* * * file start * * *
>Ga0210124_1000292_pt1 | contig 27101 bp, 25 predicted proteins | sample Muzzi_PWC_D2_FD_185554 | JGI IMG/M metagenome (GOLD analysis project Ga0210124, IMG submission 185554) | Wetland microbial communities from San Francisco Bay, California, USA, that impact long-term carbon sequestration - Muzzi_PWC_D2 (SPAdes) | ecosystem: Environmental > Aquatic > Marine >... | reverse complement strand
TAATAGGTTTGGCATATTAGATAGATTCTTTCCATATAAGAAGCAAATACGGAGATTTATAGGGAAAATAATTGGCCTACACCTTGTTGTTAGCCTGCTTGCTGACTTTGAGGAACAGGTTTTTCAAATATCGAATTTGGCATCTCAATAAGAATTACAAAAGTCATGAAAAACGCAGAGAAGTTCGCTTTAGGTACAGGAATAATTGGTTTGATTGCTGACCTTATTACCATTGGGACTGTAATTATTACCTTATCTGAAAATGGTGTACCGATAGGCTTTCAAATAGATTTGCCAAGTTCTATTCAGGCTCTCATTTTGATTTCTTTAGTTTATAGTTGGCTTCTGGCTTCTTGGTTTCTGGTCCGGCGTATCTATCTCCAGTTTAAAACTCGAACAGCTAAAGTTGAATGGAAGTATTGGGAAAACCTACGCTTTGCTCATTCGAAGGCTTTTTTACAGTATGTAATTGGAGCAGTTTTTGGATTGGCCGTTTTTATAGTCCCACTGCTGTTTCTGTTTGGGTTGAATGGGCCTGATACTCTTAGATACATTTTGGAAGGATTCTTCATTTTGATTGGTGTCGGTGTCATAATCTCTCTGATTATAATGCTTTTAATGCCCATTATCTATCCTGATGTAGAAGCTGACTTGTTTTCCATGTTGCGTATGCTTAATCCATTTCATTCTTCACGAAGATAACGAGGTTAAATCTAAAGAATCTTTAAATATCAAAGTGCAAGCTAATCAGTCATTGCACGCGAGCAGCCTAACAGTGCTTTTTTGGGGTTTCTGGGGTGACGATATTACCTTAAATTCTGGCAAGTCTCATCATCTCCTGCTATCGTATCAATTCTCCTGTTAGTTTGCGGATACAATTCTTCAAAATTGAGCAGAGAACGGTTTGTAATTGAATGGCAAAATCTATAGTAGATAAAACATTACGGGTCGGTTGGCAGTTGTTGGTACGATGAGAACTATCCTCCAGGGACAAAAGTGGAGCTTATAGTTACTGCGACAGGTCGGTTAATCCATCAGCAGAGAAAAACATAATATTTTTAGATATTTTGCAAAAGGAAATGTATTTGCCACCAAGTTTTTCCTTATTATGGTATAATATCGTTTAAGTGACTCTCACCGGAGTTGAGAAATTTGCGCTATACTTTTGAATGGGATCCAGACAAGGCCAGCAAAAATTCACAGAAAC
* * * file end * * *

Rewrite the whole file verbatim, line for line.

>Ga0210124_1000292_pt1 | contig 27101 bp, 25 predicted proteins | sample Muzzi_PWC_D2_FD_185554 | JGI IMG/M metagenome (GOLD analysis project Ga0210124, IMG submission 185554) | Wetland microbial communities from San Francisco Bay, California, USA, that impact long-term carbon sequestration - Muzzi_PWC_D2 (SPAdes) | ecosystem: Environmental > Aquatic > Marine >... | reverse complement strand
TAATAGGTTTGGCATATTAGATAGATTCTTTCCATATAAGAAGCAAATACGGAGATTTATAGGGAAAATAATTGGCCTACACCTTGTTGTTAGCCTGCTTGCTGACTTTGAGGAACAGGTTTTTCAAATATCGAATTTGGCATCTCAATAAGAATTACAAAAGTCATGAAAAACGCAGAGAAGTTCGCTTTAGGTACAGGAATAATTGGTTTGATTGCTGACCTTATTACCATTGGGACTGTAATTATTACCTTATCTGAAAATGGTGTACCGATAGGCTTTCAAATAGATTTGCCAAGTTCTATTCAGGCTCTCATTTTGATTTCTTTAGTTTATAGTTGGCTTCTGGCTTCTTGGTTTCTGGTCCGGCGTATCTATCTCCAGTTTAAAACTCGAACAGCTAAAGTTGAATGGAAGTATTGGGAAAACCTACGCTTTGCTCATTCGAAGGCTTTTTTACAGTATGTAATTGGAGCAGTTTTTGGATTGGCCGTTTTTATAGTCCCACTGCTGTTTCTGTTTGGGTTGAATGGGCCTGATACTCTTAGATACATTTTGGAAGGATTCTTCATTTTGATTGGTGTCGGTGTCATAATCTCTCTGATTATAATGCTTTTAATGCCCATTATCTATCCTGATGTAGAAGCTGACTTGTTTTCCATGTTGCGTATGCTTAATCCATTTCATTCTTCACGAAGATAACGAGGTTAAATCTAAAGAATCTTTAAATATCAAAGTGCAAGCTAATCAGTCATTGCACGCGAGCAGCCTAACAGTGCTTTTTTGGGGTTTCTGGGGTGACGATATTACCTTAAATTCTGGCAAGTCTCATCATCTCCTGCTATCGTATCAATTCTCCTGTTAGTTTGCGGATACAATTCTTCAAAATTGAGCAGAGAACGGTTTGTAATTGAATGGCAAAATCTATAGTAGATAAAACATTACGGGTCGGTTGGCAGTTGTTGGTACGATGAGAACTATCCTCCAGGGACAAAAGTGGAGCTTATAGTTACTGCGACAGGTCGGTTAATCCATCAGCAGAGAAAAACATAATATTTTTAGATATTTTGCAAAAGGAAATGTATTTGCCACCAAGTTTTTCCTTATTATGGTATAATATCGTTTAAGTGACTCTCACCGGAGTTGAGAAATTTGCGCTATACTTTTGAATGGGATCCAGACAAGGCCAGCAAAAATTCACAGAAAC